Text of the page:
Carol Birch’s latest novel has all the hallmarks of a grand sea-faring adventure, but it is the sheer physicality of the text that leaves the reader breathless.
Emile Chabal finds out whether Téa Obreht’s imaginative cross of folktale, animal magic and political parable in The Tiger’s Wife really works.
Bengali author Tahmima Anam’s literary attempt to deconstruct what it means to be a “good Muslim” holds up a mirror to the subcontinent.
As 2010 comes to a close, we look back at Granta 112. The issue showcases a wide variety of Pakistani literary and artistic talent, and says a lot about the hurt pervasive in Pakistan today.
The provocative title of Leïla Marouane’s latest novel is a worthy advertisement for a book that makes an original contribution to literature about the Muslim experience in Europe.
Black Water Rising is not just a finely crafted detective thriller; it is a sketch of black politics since the sixties.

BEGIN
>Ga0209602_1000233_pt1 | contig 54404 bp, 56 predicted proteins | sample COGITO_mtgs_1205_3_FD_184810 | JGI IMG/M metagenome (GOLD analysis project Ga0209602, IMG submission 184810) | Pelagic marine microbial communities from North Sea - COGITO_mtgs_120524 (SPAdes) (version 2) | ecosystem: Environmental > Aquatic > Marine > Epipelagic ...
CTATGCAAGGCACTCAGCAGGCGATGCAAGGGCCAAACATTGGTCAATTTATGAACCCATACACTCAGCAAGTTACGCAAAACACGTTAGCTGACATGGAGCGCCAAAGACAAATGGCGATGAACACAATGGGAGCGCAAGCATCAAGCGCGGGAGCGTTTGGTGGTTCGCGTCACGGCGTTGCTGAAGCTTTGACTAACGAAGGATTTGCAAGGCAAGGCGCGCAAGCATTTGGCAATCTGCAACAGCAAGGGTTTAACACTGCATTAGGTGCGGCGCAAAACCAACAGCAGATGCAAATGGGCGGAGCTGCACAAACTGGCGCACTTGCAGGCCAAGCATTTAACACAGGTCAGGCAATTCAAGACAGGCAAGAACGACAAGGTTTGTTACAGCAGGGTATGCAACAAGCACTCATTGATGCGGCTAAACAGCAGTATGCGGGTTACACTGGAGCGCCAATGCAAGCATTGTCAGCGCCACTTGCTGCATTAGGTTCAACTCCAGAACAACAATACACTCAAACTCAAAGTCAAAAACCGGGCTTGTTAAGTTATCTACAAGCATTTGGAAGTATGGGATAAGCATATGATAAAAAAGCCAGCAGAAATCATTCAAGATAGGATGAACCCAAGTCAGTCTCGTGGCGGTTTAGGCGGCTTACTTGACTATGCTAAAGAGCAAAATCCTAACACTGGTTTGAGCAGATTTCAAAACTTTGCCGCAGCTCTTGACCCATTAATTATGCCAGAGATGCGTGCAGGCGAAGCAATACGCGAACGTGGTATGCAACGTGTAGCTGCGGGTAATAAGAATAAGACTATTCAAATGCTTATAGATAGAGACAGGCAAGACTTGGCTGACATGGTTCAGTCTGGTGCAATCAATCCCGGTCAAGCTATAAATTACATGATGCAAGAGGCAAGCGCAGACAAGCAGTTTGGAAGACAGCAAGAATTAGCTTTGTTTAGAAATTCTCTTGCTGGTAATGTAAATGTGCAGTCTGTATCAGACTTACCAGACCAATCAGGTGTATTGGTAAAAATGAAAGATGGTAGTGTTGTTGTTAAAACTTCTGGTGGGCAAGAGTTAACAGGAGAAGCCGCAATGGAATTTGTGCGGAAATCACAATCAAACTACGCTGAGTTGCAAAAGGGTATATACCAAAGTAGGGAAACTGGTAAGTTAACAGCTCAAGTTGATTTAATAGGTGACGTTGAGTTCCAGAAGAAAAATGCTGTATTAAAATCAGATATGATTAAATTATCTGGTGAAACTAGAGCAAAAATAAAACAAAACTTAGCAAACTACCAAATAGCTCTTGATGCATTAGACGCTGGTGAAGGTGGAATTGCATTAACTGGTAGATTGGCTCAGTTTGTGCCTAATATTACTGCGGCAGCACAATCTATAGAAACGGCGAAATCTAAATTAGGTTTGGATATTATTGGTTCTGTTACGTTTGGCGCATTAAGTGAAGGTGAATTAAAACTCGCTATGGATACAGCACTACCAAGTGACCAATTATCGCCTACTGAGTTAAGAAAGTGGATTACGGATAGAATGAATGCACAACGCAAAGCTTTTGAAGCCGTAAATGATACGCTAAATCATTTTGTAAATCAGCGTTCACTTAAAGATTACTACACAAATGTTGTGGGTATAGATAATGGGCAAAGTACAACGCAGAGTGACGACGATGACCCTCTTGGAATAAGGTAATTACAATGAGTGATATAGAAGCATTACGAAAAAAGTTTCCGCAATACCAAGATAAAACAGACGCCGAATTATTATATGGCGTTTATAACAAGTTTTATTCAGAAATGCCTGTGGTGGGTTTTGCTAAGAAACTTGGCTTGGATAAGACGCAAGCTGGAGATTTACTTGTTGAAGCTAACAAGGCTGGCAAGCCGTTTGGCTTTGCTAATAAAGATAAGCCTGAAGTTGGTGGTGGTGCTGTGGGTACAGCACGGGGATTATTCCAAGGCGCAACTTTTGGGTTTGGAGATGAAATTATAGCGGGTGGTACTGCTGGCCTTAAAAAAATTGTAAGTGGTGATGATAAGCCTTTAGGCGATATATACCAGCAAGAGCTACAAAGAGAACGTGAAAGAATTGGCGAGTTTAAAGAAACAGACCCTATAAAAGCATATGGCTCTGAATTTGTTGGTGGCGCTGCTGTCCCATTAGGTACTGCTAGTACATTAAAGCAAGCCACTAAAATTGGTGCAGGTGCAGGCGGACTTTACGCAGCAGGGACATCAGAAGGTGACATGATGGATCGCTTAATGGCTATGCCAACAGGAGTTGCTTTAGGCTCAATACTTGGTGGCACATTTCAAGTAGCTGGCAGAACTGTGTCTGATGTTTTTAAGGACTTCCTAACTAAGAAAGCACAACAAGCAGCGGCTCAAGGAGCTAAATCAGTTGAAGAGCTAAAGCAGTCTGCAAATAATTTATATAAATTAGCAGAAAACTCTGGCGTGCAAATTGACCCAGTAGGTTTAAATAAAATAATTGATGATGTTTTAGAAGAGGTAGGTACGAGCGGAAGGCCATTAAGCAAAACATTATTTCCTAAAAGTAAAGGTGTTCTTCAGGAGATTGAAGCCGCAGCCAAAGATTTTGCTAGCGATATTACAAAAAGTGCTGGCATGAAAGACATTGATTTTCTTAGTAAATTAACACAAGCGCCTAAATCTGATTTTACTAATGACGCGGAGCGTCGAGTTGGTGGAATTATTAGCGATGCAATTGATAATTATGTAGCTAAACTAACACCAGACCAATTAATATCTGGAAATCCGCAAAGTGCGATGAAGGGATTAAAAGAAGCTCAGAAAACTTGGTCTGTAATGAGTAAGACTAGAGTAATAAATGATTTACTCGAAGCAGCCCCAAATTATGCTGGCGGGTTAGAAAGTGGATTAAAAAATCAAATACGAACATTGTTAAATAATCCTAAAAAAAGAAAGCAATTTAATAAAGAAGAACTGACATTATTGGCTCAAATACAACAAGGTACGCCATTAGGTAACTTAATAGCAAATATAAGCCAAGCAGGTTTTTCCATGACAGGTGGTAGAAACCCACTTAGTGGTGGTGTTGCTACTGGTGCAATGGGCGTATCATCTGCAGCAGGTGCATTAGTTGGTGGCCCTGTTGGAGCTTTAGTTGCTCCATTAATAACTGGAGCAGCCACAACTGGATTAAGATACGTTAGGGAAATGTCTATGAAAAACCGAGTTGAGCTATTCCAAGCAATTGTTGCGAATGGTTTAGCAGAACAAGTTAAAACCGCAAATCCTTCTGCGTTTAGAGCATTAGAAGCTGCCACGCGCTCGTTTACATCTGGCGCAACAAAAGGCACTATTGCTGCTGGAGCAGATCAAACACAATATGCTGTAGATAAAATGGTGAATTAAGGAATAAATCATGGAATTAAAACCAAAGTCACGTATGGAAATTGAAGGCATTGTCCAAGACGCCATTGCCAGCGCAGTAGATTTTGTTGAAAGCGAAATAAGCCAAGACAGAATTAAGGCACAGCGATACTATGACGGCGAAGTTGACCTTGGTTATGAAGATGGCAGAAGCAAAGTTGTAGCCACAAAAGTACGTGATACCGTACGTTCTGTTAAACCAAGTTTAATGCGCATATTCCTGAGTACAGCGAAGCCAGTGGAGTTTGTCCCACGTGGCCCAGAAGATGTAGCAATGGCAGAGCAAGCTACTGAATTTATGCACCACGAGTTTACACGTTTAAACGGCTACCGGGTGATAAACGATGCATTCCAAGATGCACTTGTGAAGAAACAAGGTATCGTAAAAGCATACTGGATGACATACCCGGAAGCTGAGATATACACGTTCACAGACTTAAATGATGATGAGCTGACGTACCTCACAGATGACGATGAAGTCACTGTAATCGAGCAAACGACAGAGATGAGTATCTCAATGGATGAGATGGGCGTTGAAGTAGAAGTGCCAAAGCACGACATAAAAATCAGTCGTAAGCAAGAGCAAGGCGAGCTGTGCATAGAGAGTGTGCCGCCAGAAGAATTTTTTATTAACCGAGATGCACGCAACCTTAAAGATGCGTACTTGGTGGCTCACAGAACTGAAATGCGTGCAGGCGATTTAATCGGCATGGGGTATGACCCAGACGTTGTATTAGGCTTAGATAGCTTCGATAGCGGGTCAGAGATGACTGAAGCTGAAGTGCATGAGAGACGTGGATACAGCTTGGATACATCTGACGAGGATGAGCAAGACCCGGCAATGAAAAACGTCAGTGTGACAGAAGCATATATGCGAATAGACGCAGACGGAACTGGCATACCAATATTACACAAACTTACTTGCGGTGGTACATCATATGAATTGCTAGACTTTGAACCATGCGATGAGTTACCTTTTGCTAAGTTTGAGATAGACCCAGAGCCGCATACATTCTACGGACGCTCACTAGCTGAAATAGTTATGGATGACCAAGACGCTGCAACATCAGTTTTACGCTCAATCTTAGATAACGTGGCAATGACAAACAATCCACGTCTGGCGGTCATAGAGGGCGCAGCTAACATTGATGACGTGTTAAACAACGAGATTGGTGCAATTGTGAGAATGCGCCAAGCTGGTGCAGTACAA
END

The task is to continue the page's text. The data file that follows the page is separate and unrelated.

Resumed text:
A sweeping panorama of the violent 20th century, from Angola to Cuba, Franco-Russian author Andreï Makine’s novel Human Love offers a silver lining: that love can grow and flourish in times of despair.
Is revolution the result of navel-gazing, nostalgia or radicalism? Emile Chabal examines whether Hari Kunzru’s latest novel has something prescient to say about the politics of radicalism in the West.
A talented young Bengali author, Tahmima Anam, re-examines one of the darkest chapters of Pakistan’s history.
“Writing this novel was a way of trying to belong,” says writer Tahmima Anam.